(updated at 2 p.m. Saturday)
My, oh my, what a glorious day today. I spent seven hours outside enjoying the warm September sun and the cool lake breezes. I hope it's equally lovely where you are this weekend. Speaking of this weekend, it's next weekend I'll be out of town, not this one—so guest bloggers will be in charge next weekend. Janie will be out of town next weekend too, so she'll give us her perspective on this Sunday's NYT and I will sit on my duff instead.
The Saturday New York Times crossword by Joe Krozel dishes up just 58 words, not a one of 'em only 3 letters long. The breakdown is four 4's, six 5's, 24 6's, six 7's, and 18 8's. Given the low word count, you expect to see a few roll-your-own words, here represented mostly by some "odd jobs." (That was Rex Parker's label for those -ER entries you may find in a grid like this—identical to this puzzle from a couple years ago that also had odd-jobbers in the fill.) Krozel's puzzle uses those odd-job entries as the grout between some really shiny tiles in this crossword. The shiniest entries are ones you might not expect to find in a 58-worder:
The odd-job entries include a [Drama queen] who's an EMOTER; SPEEDERS who [might be weaving]; a [Ballerina, often], or LEAPER; an APPROVER, or [One signing off]; and SEEKERS, [Participants in a kids' game]. The latter word could have been clued with reference to Harry Potter's position in the game of quidditch. Akin to the odd jobs are some slightly unnatural-sounding phrases: NEAR TO is [By]; SHIP IN is [Send from abroad]; and CART IN is [Deliver by truck]. A third "in" phrase, BASH IN, or [Break by hitting], feels smoother to me.
I tend to dislike a lot of the low-word-count crosswords, but this one had enough zippy fill to keep me content—plus, it lacked any crappy or obscure entries that might've irked me while solving. Well done, Joe.
And well done, Doug, too—Doug Peterson's 72-word Newsday "Saturday Stumper" is loaded with wonderful clues and answers. Some of the clues flouted my expectations—for example, [Pound pieces] must refer to Ezra Pound's POEMS, right? Haven't we seen that clue before? But no, it's monetary PENCE. [Triple Crown winner of '67], yuck, some horse-racing reference and a horse I don't care about, right? No, it's baseball's CARL YASTRZEMSKI and his Polish STRZ string in the middle of his name. More favorite clues:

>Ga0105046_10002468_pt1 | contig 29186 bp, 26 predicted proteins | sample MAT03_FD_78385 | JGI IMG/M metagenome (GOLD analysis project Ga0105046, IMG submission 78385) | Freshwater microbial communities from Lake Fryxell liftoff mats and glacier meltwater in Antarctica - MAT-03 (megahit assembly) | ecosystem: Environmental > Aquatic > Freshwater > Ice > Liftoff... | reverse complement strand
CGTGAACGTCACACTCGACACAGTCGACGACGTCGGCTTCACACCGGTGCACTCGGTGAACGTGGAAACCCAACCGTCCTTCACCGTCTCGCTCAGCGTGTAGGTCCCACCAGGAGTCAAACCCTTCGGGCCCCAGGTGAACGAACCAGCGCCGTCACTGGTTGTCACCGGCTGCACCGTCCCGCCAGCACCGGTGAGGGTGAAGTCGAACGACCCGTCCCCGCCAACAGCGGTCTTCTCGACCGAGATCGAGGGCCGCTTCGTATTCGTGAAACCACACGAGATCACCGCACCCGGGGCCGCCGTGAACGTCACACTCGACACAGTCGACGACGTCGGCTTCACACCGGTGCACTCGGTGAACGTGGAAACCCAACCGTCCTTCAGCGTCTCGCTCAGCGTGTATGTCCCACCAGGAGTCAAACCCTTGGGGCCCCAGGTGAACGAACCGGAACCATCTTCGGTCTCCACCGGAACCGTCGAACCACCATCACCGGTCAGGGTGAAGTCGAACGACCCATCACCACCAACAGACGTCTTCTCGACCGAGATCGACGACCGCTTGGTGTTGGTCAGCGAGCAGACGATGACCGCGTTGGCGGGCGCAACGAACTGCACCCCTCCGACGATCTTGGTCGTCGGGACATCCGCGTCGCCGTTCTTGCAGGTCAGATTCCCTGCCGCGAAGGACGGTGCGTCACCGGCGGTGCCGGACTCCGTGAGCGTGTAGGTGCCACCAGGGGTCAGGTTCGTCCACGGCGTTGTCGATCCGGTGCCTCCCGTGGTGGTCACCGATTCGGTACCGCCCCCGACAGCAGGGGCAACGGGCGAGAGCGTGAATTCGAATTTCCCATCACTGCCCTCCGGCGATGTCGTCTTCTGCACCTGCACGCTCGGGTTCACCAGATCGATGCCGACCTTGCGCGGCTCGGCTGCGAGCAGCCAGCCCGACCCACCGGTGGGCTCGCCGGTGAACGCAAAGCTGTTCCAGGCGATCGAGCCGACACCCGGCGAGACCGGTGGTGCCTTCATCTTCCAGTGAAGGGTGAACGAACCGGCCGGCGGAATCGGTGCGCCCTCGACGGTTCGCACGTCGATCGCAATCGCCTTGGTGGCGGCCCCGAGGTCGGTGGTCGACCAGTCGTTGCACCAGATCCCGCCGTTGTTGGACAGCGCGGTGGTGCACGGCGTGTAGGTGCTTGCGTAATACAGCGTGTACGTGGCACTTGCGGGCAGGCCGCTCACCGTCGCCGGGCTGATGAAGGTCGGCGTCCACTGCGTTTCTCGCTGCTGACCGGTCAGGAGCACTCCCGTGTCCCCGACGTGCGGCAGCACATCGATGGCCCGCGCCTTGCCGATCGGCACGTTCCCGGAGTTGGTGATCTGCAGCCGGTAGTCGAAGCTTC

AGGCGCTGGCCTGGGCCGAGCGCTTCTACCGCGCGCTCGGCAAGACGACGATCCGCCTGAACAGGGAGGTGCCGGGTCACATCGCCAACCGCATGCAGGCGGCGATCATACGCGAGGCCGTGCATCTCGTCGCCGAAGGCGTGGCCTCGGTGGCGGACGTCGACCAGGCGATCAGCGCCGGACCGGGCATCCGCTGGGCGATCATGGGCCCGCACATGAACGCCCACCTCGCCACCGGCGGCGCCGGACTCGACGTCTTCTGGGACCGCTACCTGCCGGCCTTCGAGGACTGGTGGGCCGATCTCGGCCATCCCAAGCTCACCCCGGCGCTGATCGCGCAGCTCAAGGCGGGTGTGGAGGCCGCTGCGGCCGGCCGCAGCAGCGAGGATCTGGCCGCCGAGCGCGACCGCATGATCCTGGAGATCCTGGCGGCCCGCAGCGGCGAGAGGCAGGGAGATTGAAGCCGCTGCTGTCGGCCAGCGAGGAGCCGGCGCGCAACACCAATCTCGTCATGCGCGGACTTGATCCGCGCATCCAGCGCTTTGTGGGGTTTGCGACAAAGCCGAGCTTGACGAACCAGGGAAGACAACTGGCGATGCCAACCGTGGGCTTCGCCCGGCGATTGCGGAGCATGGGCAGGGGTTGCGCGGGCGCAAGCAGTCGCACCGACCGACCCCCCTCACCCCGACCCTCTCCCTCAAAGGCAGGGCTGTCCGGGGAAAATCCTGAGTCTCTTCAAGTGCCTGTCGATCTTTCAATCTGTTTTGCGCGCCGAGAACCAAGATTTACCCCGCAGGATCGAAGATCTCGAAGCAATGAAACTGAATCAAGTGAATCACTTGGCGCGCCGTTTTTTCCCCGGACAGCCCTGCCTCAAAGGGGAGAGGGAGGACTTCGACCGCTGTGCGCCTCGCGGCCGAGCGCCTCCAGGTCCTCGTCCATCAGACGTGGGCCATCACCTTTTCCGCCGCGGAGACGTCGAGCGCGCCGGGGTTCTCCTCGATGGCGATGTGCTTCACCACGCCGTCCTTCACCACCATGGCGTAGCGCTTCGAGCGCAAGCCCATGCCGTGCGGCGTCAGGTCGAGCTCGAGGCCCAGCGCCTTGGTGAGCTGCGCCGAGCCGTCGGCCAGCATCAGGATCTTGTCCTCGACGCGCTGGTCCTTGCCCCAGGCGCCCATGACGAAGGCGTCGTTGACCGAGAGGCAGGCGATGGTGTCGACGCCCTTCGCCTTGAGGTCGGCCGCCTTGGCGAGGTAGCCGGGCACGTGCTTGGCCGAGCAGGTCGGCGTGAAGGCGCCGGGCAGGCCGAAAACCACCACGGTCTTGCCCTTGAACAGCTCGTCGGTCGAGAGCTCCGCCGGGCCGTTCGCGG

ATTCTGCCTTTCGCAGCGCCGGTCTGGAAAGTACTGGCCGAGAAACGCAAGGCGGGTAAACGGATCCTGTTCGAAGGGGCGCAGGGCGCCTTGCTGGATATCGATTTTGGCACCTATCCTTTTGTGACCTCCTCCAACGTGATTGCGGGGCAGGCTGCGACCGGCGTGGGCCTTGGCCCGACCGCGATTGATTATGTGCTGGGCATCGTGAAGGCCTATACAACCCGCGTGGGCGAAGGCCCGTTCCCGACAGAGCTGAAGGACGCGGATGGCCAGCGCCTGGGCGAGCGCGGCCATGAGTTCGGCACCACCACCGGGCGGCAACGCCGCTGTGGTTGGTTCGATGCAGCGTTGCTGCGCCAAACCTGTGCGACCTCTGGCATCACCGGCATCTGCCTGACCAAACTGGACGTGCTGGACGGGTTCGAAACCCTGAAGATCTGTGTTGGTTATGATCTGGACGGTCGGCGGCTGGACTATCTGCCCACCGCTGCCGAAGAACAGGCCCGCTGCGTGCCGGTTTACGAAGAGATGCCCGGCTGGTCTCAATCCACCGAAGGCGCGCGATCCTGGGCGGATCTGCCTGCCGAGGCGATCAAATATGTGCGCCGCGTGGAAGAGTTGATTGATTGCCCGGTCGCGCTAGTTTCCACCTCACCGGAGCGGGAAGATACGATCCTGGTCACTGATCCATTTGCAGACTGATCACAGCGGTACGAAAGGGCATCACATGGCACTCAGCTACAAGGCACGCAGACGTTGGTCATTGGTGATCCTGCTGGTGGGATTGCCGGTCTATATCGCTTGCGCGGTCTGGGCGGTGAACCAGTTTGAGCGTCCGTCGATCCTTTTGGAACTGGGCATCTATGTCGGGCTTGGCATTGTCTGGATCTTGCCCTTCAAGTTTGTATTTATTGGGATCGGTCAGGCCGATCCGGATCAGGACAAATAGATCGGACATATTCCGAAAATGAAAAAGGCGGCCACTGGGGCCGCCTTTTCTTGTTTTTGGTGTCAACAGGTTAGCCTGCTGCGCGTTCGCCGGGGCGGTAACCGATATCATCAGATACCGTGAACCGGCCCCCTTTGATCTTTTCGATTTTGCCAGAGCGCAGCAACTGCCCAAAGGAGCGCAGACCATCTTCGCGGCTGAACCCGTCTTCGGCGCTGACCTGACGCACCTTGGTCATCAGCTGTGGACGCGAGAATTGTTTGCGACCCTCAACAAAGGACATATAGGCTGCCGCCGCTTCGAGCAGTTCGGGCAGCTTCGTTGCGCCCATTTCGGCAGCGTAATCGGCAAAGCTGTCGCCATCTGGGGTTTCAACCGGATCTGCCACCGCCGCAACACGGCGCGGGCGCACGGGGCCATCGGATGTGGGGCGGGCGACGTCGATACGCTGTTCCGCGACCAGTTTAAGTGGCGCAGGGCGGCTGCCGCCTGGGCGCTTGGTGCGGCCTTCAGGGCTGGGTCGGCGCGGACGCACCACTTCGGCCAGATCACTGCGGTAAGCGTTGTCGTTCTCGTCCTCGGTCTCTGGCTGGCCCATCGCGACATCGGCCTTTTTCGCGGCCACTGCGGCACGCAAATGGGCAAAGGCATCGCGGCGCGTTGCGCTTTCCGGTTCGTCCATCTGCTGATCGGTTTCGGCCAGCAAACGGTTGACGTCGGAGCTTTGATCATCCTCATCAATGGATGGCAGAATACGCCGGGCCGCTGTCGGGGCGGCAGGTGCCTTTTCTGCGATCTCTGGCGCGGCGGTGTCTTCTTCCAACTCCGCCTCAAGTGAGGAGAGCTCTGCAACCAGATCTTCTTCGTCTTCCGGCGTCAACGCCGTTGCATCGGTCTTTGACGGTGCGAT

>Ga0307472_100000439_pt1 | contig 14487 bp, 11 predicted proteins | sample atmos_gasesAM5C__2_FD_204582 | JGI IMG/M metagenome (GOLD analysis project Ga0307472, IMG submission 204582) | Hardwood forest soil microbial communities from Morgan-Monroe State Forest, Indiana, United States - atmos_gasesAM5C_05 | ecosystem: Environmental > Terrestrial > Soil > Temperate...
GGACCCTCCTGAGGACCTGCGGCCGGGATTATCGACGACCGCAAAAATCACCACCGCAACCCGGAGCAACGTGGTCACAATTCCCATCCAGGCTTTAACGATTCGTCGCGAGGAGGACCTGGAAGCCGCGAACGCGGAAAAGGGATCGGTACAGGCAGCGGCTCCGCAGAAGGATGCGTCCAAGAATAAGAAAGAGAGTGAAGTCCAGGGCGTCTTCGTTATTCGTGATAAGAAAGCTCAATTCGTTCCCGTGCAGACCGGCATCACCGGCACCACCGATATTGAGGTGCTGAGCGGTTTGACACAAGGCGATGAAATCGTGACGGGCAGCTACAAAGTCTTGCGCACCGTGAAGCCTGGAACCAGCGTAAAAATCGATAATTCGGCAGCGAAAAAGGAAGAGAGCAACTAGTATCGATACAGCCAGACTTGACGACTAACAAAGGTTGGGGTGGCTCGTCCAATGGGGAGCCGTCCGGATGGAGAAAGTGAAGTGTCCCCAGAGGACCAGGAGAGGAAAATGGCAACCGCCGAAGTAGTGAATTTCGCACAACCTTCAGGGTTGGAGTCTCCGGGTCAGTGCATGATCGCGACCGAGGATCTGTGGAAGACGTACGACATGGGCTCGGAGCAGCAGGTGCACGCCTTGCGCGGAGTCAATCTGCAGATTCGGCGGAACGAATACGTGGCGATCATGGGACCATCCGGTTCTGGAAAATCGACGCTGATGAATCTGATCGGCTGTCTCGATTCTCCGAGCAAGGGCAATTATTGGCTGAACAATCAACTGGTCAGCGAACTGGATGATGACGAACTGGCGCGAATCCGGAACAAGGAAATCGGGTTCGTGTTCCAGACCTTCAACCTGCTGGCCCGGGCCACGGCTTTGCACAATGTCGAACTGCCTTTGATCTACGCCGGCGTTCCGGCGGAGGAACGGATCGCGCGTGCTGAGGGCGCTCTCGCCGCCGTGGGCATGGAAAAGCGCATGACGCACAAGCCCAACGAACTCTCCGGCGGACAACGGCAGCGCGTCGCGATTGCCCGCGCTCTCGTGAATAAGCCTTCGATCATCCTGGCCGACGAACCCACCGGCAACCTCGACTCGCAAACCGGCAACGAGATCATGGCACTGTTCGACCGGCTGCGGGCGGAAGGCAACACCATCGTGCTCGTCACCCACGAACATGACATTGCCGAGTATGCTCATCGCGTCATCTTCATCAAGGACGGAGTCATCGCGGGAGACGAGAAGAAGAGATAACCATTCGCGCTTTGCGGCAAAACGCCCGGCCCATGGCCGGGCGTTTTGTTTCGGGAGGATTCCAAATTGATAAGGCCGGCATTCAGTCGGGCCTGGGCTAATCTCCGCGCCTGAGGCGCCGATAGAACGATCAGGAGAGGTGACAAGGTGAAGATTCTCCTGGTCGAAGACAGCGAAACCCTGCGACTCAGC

The other answers I liked best included PLOTZ, or [Faint]; CRIES WOLF, or [Is overly alarming]; and OKEY DOKEY, or ["I'm game"]. This wasn't as hard as many Stumpers, but it's not as if it was packed with instant gimmes either. It struck a perfect balance of lightness and rigor, and I loved the overall cluing.
Doug Peterson also constructed the 70-word LA Times crossword. The grid features four 15-letter entries in stacked pairs. Up top, SWIMMING LESSONS are [Occasions to see butterflies] of a sort, and [Mahouts drive them] refers to INDIAN ELEPHANTS. Down below, MARIE ANTOINETTE ([Reign of Terror victim]) clashes beautifully with THE THREE STOOGES (["A Plumbing We Will Go" team]). I like that dissonance between French history and slapstick comedy. Did the Stooges ever use the guillotine?
Thomas Schier's CrosSynergy puzzle, "Taking Sides," is another with the "three words that fit a clue mashed together in a 15-letter space" theme:
AGONISTS is clued as [Persons torn by inner conflicts]. I think that meaning is less prevalent than the medical/physiological one, the opposite of antagonists. The asthma drugs that are bronchodilators are typically beta2-adrenergic agonists. TAT has been clued as a tattoo lately, but this puzzle returns to the old-school crossword clue, [Work at lacemaking]. The only thing I know about lacemaking is that tatting is part of it (strictly crossword-based knowledge).
September 19, 2008